I’m just waiting on cooled seats to show up as an option and I’ll go against my 12-year/250k mile tradition and trade my ’13 in. The new Touring model with brown interior is beautiful – just wish they didn’t get rid of the configurable roof rack on that particular model.

  • avatar
    Arthur Dailey

    So has Subaru replaced Volvo as the calling card of the north-east educated elite?

    Although tempted, I have never purchased one for two reasons: i) the reported head gasket/oil consumption/cv boot issues and ii) the fact that Subaru dealers do not deal, they could sell more vehicles than they get their hands on.

    To address the first issue, there are so many old(er) Subies around and they seem to retain their value/desirability. So perhaps those reliability fears are overstated and/or corrected?

    As for the 2nd, well I just have to either make more money, win a lottery or become a little less frugal?

  • avatar

    Said it in another thread, if you have a family of four or five there is absolutely nothing out there that does a better job than an Outback. Not too big, not too small, good back seat space, good boot space, range of simple trim options, drives like a car, enough clearance to beat parking slabs, easy to get in and out of ……. No wonder it’s selling.

  • avatar

    Subaru’s upcoming 7-seater *might* be the vehicle that replaces our Odyssey, if the overall package and utility compensates for the lack of sliding doors. Having driven Subarus in Québec winters for many years it is something I am looking forward to experience again.

    I’m glad they’re having so much success, they offer a great value propostion especially for northern buyers.

  • avatar

    Our 2010 Forester hasn’t exactly been a paragon of reliability but it’s everyone’s favorite vehicle to drive in the family and thus racks up the miles most quickly. There are numerous reasons. Maybe it’s the dorky but cute styling and quirky but lovable traits like the hair-trigger throttle that makes it feel like an eager puppy just waiting to leap into your lap (or the bumper of the car in front of you). Or the throbbing drone of the boxer engine that my son really likes (??). After many years living with this car, I’m still impressed with its visibility and ultra tight turning circle, and it’s prowess in harsh Michigan winters continues to amaze. In deep snow it will blow by any other 4X4 on the road save for a full-on Jeep Wrangler. So our Forester is like a best friend. Sure it’s got its quirks and idiosyncrasies which you put up with, but it has charm and personality in spades. In a world where almost all mainstream cars have been homogenized and genericized to the point of being anonymous transportation appliances, a car with real personality is really refreshing.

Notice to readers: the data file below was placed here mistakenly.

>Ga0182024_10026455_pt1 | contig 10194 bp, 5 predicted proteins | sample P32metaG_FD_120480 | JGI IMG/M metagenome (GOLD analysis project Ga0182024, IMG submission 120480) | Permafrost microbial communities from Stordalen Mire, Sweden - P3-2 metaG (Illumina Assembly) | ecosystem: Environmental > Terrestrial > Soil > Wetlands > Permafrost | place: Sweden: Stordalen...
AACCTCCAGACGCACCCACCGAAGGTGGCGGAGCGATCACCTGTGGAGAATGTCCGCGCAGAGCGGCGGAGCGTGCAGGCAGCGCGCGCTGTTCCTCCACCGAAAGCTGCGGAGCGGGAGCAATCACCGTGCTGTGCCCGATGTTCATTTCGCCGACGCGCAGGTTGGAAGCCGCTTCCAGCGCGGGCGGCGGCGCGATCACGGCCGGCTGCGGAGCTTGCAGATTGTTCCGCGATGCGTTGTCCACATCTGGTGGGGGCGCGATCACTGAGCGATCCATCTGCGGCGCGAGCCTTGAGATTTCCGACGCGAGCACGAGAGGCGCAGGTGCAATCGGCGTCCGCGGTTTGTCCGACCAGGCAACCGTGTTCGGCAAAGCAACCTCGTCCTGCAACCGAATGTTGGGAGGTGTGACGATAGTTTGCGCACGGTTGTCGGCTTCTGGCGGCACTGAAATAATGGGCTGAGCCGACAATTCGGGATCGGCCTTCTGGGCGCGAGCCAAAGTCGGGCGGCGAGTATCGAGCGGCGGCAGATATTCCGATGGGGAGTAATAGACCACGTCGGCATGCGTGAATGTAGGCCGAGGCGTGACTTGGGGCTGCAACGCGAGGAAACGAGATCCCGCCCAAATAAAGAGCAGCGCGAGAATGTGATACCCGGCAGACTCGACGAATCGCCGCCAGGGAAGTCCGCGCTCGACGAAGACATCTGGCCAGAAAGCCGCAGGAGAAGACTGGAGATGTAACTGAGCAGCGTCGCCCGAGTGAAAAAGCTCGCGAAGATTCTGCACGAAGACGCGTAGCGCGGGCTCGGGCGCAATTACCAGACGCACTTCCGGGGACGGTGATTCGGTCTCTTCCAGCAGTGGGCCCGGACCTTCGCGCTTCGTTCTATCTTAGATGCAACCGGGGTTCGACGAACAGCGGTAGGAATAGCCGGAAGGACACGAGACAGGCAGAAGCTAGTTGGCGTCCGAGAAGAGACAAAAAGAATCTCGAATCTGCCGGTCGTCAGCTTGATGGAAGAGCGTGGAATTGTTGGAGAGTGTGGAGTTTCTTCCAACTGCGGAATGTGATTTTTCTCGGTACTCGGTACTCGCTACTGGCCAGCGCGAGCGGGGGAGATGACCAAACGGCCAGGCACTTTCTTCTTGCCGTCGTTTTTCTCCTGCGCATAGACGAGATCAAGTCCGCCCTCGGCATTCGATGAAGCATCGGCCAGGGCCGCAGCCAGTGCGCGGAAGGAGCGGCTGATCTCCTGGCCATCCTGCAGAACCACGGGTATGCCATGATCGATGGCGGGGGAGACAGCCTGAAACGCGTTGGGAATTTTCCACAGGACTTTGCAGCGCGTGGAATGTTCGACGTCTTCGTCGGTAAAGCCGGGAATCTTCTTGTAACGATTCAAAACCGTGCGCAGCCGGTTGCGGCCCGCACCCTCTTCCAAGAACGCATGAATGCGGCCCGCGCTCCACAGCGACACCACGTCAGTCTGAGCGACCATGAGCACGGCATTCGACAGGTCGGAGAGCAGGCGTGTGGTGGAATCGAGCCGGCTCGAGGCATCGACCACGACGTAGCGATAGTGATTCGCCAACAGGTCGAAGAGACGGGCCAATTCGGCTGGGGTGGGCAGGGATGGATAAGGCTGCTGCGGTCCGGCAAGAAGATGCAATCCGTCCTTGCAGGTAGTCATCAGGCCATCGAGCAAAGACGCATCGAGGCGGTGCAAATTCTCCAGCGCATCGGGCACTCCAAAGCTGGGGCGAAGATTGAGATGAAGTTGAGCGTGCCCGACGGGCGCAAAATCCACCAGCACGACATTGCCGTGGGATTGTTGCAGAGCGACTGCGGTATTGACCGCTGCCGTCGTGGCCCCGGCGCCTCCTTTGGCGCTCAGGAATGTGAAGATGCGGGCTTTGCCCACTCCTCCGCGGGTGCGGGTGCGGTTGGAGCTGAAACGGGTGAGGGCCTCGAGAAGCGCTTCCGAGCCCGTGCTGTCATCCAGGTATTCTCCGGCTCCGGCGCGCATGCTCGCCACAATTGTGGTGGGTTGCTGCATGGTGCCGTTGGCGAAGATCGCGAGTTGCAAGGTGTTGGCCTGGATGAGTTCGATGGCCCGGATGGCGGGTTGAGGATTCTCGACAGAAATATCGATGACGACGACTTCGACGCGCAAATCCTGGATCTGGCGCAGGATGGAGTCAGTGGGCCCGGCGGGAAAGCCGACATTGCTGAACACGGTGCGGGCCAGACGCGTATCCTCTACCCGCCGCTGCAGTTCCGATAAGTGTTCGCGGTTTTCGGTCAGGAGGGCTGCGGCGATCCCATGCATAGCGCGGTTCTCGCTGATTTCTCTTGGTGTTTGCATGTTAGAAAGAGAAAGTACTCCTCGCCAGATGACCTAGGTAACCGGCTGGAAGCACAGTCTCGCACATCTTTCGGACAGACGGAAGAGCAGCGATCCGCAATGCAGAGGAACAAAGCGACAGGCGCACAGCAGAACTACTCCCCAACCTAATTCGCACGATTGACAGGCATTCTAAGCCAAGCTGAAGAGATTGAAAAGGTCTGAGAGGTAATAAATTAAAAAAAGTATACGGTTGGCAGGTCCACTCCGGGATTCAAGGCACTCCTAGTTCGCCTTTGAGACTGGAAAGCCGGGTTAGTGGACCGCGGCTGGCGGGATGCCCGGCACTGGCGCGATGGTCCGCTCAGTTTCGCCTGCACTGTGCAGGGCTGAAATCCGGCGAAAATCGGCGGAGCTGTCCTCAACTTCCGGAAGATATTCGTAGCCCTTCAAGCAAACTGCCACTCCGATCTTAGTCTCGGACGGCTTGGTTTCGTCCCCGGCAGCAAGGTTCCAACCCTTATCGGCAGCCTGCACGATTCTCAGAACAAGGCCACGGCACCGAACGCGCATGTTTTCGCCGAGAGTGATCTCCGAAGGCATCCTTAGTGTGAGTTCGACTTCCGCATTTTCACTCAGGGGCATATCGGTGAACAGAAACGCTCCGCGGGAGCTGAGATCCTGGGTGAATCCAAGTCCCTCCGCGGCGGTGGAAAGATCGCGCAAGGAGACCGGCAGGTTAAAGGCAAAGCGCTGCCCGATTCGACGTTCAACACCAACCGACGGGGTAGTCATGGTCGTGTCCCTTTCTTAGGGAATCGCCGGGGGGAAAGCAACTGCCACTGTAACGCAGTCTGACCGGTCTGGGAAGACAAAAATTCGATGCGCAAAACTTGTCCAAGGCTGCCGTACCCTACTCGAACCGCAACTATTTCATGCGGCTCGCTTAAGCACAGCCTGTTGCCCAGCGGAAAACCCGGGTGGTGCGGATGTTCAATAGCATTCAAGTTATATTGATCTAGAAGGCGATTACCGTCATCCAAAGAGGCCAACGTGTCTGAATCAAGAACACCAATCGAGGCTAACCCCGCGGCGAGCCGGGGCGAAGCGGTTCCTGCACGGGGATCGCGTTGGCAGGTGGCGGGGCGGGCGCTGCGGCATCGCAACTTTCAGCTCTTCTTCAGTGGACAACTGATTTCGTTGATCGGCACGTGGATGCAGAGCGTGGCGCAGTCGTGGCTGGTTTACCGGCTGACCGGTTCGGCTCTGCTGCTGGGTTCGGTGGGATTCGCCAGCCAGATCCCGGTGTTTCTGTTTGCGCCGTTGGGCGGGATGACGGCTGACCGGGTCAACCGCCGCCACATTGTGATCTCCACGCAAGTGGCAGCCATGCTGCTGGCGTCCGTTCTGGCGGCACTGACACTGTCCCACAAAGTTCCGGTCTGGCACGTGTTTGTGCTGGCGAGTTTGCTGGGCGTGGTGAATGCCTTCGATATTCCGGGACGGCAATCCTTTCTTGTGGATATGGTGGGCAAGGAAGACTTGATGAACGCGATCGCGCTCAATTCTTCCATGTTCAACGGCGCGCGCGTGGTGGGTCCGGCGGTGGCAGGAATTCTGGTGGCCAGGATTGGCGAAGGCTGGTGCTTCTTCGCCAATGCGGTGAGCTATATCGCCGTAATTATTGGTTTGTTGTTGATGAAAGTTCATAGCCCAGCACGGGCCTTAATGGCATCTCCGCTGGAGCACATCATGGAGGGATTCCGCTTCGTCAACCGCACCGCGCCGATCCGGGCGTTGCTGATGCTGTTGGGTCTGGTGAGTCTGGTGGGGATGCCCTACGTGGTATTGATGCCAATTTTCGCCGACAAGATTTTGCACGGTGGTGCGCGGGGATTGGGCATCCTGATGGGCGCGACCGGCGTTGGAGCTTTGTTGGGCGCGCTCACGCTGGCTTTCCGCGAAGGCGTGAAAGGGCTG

• avatar

    My GF just bought a 2017 Forester. It is a base model with a 6-speed manual and we took a long trip with it this weekend. She bought it last week after her Audi A4 with 80k miles suddenly needed a new turbo and intercooler along with the regular maintenance and tires. The Subie dealer also owns the Audi dealer and offered her a really solid trade-in value as is.

    The only real complaint about it was that the iPhone integration for Pandora and streaming audio was a bit intermittent and took more fiddling than I’ve experienced in other new cars.

    That said, the car is really quiet, I guess they added a lot of noise insulation for the 2017. The manual transmission is nice and easy to shift even with only 400 miles on the car. We got 32 mpg on the freeway which I consider pretty good as we weren’t driving particularly slowly, the car is new, and it’s a pretty large vehicle with AWD.

    Most impressively, I haven’t driven a car with that level of visibility in a long time. Even a lot of larger SUVs make you feel like you’re driving from inside a bunker but the Forester has thin pillars and great sight-lines. It feels absolutely cavernous inside.

    It isn’t a luxury car or a sports car, but it has a certain simplicity and honesty to the design that I find appealing and it seems a lot of others do as well.